When their coach, Mike Schultz, would turn around and lock his eyes on the back of the bus, they knew he was starting to crack.

There was always life and energy and music and singing — more like screaming — coming from the Lakeville North softball bus. A group of teammates who enjoyed being around each other, having as much fun off the field as they did winning games on it.

Occasionally when things got a little loud, which tended to happen whenever star pitcher Kaitlyn Young and center fielder Jordan Ahrenstorff would belt out Alicia Keys’ “If I Ain’t Got You,” Schultz would turn around from his seat in front and peer at his team.

“He always tries not to pay attention,” Young said with a laugh. “But once in a while he turns around and that’s when we know we got him.”

This was supposed to be the Panthers’ year. All of the pieces — pitching, hitting, experience, talent — were in place for a state championship run — a chance to add softball to the growing list of state championship teams at prep sports power Lakeville North.

There was Young, a no-nonsense stalwart pitcher and a preseason favorite for Ms. Softball. Jenna Beckstrom, a whiz at shortstop and at the plate, had earned a University of Minnesota scholarship. There was McKinley Malecha, a junior shutdown catcher with a commanding presence behind the plate, and two bats with pop in juniors Ahrenstorff and Alexis Haglund.

This lineup lost just one player from the 2019 team that went 17-4 but was upset by New Prague in the Class 4A, Section 1 finals.

“We were looking forward to this season for so long,” Malecha said. “Probably for four years, when we started playing together.”

After the disappointment of 2019, rarely a day passed without the teammates doing something motivational.

“Last year didn’t end the way we expected, so throughout the whole year, we would send group text messages about this year and hang out and talk about what we were going to do,” Malecha said.

They were ready. And then …

Gone. Just like that. Goals, hopes, dreams, dashed with little warning. Another COVID-19 casualty.

They had held out hope for a while. But in the backs of their minds, they knew. The season that should have been wasn’t going to be.

“I tried to keep a positive mind-set, but the longer it went, you could see it coming,” Beckstrom said. “And to finally hear I wasn’t going to get a senior season? That was truly heartbreaking.”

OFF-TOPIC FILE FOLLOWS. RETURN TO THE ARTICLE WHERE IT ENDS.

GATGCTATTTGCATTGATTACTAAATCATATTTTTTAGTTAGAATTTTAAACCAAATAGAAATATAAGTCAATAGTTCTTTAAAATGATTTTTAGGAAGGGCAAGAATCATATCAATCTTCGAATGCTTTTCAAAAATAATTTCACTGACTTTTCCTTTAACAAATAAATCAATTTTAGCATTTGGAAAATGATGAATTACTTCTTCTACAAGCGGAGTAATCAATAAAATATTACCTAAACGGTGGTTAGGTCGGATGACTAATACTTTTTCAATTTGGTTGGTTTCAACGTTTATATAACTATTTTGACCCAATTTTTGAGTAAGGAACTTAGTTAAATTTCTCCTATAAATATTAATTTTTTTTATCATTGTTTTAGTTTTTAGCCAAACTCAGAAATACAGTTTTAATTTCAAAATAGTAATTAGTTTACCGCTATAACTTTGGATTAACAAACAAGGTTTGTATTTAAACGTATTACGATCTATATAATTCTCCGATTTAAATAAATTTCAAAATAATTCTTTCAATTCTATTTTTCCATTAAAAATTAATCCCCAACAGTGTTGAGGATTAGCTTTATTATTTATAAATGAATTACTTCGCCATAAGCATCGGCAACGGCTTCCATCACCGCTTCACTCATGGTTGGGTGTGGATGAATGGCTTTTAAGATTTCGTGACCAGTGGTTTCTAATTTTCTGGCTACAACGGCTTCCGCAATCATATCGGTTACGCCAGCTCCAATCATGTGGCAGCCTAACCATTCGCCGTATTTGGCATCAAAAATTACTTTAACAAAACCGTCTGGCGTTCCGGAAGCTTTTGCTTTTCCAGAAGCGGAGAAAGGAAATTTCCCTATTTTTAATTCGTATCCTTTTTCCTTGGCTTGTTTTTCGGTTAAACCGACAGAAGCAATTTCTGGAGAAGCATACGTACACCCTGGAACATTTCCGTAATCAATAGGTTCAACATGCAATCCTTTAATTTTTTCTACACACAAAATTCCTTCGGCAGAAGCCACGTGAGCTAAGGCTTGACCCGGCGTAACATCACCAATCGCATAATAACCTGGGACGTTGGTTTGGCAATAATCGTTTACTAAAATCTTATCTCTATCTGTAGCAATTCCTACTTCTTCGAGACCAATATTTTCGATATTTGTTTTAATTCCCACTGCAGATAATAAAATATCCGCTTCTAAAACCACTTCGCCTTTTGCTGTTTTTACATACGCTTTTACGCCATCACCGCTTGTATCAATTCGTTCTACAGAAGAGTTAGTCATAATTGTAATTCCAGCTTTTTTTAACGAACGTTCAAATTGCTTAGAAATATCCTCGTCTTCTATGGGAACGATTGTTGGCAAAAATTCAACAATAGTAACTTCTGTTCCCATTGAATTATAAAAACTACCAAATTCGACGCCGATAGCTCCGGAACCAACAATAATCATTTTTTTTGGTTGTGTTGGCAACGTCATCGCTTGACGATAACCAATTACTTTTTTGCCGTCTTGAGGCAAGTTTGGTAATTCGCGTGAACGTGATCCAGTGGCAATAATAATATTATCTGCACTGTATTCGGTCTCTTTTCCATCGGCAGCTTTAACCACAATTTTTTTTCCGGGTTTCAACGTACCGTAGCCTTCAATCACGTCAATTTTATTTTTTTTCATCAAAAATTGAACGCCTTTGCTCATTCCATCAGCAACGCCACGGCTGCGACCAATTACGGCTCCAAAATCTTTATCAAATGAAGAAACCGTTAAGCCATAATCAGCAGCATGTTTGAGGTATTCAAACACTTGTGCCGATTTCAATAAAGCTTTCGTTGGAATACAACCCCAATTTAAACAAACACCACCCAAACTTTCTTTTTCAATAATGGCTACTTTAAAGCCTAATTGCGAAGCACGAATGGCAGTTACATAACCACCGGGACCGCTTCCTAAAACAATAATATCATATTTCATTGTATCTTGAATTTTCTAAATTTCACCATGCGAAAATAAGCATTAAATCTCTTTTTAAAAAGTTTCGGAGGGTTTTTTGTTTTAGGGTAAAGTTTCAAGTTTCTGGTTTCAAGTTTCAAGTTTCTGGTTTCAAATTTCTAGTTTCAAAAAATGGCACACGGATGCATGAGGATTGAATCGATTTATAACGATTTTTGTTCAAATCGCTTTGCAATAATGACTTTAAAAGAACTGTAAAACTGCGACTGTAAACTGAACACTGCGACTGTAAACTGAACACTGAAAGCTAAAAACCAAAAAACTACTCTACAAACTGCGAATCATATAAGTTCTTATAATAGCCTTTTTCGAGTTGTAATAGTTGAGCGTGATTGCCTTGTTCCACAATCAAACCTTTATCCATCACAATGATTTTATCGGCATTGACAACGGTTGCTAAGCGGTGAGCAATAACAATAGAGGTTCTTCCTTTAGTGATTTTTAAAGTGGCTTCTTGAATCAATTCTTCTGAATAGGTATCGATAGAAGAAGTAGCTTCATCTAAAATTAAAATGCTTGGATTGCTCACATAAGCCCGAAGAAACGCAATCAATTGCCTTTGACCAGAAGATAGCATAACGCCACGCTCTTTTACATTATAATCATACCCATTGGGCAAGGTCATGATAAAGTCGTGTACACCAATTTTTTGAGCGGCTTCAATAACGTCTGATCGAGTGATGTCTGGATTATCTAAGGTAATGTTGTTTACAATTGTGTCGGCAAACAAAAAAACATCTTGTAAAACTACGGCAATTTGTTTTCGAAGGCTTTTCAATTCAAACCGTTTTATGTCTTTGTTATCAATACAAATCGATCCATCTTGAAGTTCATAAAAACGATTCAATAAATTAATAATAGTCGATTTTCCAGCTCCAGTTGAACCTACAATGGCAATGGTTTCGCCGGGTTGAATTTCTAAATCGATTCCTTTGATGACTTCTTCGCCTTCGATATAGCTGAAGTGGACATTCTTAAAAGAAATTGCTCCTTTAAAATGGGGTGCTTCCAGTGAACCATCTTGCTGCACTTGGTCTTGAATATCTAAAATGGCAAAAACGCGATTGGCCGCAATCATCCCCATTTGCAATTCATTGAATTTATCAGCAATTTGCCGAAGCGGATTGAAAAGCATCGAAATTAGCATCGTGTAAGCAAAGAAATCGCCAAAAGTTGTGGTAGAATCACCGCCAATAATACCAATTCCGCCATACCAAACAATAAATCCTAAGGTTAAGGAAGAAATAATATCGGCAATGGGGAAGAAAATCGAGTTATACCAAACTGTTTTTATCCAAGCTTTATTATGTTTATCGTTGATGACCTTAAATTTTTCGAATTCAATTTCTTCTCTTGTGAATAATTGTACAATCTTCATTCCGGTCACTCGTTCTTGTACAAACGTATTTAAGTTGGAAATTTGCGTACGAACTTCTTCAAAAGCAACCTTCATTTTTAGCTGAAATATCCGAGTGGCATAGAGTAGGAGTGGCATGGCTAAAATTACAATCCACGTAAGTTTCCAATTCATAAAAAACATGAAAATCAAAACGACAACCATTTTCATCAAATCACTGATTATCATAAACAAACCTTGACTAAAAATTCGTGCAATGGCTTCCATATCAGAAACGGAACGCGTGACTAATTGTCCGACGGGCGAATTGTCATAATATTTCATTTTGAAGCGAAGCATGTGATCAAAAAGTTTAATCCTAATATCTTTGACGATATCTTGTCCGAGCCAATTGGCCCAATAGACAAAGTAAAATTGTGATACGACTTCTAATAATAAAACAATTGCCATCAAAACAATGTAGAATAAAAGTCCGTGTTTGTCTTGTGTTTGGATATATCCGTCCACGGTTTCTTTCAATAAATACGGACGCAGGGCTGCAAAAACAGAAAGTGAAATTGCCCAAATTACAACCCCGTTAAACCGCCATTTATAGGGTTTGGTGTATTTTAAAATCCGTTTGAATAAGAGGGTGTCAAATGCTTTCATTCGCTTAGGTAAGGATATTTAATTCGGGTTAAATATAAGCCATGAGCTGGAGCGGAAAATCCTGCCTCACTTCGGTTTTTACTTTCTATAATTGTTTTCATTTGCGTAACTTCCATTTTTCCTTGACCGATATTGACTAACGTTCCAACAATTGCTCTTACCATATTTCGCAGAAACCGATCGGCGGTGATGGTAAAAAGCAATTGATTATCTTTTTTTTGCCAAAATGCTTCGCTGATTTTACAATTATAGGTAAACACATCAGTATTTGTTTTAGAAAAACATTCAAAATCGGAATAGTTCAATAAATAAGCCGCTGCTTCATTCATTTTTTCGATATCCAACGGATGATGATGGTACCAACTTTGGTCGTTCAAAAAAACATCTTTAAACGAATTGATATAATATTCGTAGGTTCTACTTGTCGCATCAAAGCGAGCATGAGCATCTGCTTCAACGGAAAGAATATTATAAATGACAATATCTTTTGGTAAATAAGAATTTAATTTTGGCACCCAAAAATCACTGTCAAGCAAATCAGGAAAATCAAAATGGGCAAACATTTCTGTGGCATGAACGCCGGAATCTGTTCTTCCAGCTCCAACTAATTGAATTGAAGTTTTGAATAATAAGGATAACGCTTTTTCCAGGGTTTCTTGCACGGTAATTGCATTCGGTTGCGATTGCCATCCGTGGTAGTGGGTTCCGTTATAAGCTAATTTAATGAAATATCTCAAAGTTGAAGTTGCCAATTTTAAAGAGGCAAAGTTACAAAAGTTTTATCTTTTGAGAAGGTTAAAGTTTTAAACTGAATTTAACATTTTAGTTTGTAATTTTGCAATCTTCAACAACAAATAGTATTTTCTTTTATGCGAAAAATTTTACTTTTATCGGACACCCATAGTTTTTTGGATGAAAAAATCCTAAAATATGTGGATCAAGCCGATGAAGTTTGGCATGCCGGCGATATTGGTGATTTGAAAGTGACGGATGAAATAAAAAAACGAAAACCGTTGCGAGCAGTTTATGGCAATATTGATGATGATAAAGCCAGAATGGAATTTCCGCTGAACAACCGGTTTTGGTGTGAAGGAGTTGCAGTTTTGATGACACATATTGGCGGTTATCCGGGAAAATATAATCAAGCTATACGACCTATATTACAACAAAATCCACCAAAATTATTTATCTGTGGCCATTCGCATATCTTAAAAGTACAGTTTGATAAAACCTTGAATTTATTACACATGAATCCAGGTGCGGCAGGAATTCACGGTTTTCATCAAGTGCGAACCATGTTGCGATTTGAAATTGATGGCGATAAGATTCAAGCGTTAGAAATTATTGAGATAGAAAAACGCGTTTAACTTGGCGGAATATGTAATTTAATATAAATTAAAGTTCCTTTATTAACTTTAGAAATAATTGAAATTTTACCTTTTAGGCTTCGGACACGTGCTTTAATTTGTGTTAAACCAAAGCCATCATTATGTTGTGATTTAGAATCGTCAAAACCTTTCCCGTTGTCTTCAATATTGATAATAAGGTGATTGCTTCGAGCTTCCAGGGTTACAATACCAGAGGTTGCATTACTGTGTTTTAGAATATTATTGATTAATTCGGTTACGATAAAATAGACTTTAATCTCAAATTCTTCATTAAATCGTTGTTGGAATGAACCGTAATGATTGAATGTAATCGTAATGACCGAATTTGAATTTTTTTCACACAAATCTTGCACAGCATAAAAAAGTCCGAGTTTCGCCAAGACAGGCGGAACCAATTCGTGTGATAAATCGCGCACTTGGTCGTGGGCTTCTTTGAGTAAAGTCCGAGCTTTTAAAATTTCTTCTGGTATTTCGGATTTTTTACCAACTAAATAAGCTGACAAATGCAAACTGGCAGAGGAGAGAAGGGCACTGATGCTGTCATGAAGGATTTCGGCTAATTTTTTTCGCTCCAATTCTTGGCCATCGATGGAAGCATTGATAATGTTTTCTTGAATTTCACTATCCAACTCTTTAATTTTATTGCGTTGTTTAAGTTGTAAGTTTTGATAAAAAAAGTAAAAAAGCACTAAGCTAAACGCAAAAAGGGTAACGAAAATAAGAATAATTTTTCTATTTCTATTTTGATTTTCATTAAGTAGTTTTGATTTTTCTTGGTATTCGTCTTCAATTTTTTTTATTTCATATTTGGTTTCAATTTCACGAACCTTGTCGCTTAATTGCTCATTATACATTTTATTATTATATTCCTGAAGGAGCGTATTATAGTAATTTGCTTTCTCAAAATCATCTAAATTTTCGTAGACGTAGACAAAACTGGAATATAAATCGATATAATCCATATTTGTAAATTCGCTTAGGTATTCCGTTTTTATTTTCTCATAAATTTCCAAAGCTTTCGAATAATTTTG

A spring without softball was bad enough. But now, they weren’t even going to be able to prop each other up, at least not physically. Those friends and sillyhearts they called teammates were a long way away. Tears were shed in solitude.

“I want to go to school. I want to see my friends, my teammates,” Beckstrom said. “We’ll never get the chance to all be together again.”

Text messaging and social media have kept them in contact. A little more than a week ago, the team found a way to come together, virtually, to commiserate.

“That was the first time for us all meeting up, and we were all crying,” said Young, who will pitch for Eastern Kentucky next season, if there is a next season. ‘‘Then we talked about how the season was supposed to be and it kind of made us more sad.”

A funny thing happened, however. The talk turned to memories. One, then another. Memories of songs and handshakes and words of encouragement flowed.

“So many specific things,” Malecha said. “I miss the games, but what I really miss are the grind-it-out practices. If it’s freezing out or you’re having a bad day and picking each other up. Those little things.”

Young latched on to a small gesture now significant. “One of my favorite memories is section [playoff] bus rides and our managers making little fruit snacks for us,” she recalled. “They went out of their way to make sure we were at our best.”

“It’s all of those things,” Beckstrom said. “How it feels on a perfect spring day or cracking jokes together and laughing until our stomachs hurt.”

Like spring sports teams across the state, the Panthers never will forget the season that wasn’t. The feeling of loss probably never will completely go away. Hopefully, in time, those emotions will recede until what is left are the memories of the good times had and the good friends made.

“We found comfort in talking about those times,” Young said. “It brought happiness.”

And, perhaps most importantly, a little perspective.

“Every single thing we’re given can be taken away,” Beckstrom said. “Every single swing, every ground ball, every throw, it just makes me realize how much more I appreciate them because you never know.”